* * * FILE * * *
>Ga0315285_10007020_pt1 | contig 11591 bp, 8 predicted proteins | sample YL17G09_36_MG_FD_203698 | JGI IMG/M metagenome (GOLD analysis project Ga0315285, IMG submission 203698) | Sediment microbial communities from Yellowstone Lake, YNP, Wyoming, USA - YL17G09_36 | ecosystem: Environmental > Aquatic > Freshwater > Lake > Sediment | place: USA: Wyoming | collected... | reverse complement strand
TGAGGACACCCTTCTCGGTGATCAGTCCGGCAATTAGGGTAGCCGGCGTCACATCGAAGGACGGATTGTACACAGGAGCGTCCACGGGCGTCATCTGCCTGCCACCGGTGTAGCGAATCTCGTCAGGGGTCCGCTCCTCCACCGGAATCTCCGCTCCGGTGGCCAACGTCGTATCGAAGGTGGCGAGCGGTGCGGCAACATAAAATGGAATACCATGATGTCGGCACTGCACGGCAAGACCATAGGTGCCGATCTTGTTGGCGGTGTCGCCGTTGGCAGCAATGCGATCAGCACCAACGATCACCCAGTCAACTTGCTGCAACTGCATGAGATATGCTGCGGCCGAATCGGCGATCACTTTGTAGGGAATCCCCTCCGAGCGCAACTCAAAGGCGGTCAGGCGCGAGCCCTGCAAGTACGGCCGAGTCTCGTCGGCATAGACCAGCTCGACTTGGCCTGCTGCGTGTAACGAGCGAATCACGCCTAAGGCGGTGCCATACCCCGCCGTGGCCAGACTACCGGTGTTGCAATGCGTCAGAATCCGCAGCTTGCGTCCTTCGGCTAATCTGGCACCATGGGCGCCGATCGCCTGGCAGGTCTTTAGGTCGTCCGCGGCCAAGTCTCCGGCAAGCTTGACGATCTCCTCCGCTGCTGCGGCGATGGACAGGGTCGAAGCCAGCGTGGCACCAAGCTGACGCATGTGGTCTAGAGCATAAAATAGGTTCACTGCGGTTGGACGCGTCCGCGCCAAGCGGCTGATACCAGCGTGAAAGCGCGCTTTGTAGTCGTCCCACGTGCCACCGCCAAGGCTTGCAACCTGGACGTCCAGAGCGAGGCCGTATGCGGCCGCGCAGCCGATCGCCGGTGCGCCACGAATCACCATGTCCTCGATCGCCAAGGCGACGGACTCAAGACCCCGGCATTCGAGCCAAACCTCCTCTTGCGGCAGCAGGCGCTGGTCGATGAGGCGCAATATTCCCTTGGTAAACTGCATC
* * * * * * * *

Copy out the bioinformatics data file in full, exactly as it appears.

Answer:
>Ga0315285_10007020_pt1 | contig 11591 bp, 8 predicted proteins | sample YL17G09_36_MG_FD_203698 | JGI IMG/M metagenome (GOLD analysis project Ga0315285, IMG submission 203698) | Sediment microbial communities from Yellowstone Lake, YNP, Wyoming, USA - YL17G09_36 | ecosystem: Environmental > Aquatic > Freshwater > Lake > Sediment | place: USA: Wyoming | collected... | reverse complement strand
TGAGGACACCCTTCTCGGTGATCAGTCCGGCAATTAGGGTAGCCGGCGTCACATCGAAGGACGGATTGTACACAGGAGCGTCCACGGGCGTCATCTGCCTGCCACCGGTGTAGCGAATCTCGTCAGGGGTCCGCTCCTCCACCGGAATCTCCGCTCCGGTGGCCAACGTCGTATCGAAGGTGGCGAGCGGTGCGGCAACATAAAATGGAATACCATGATGTCGGCACTGCACGGCAAGACCATAGGTGCCGATCTTGTTGGCGGTGTCGCCGTTGGCAGCAATGCGATCAGCACCAACGATCACCCAGTCAACTTGCTGCAACTGCATGAGATATGCTGCGGCCGAATCGGCGATCACTTTGTAGGGAATCCCCTCCGAGCGCAACTCAAAGGCGGTCAGGCGCGAGCCCTGCAAGTACGGCCGAGTCTCGTCGGCATAGACCAGCTCGACTTGGCCTGCTGCGTGTAACGAGCGAATCACGCCTAAGGCGGTGCCATACCCCGCCGTGGCCAGACTACCGGTGTTGCAATGCGTCAGAATCCGCAGCTTGCGTCCTTCGGCTAATCTGGCACCATGGGCGCCGATCGCCTGGCAGGTCTTTAGGTCGTCCGCGGCCAAGTCTCCGGCAAGCTTGACGATCTCCTCCGCTGCTGCGGCGATGGACAGGGTCGAAGCCAGCGTGGCACCAAGCTGACGCATGTGGTCTAGAGCATAAAATAGGTTCACTGCGGTTGGACGCGTCCGCGCCAAGCGGCTGATACCAGCGTGAAAGCGCGCTTTGTAGTCGTCCCACGTGCCACCGCCAAGGCTTGCAACCTGGACGTCCAGAGCGAGGCCGTATGCGGCCGCGCAGCCGATCGCCGGTGCGCCACGAATCACCATGTCCTCGATCGCCAAGGCGACGGACTCAAGACCCCGGCATTCGAGCCAAACCTCCTCTTGCGGCAGCAGGCGCTGGTCGATGAGGCGCAATATTCCCTTGGTAAACTGCATC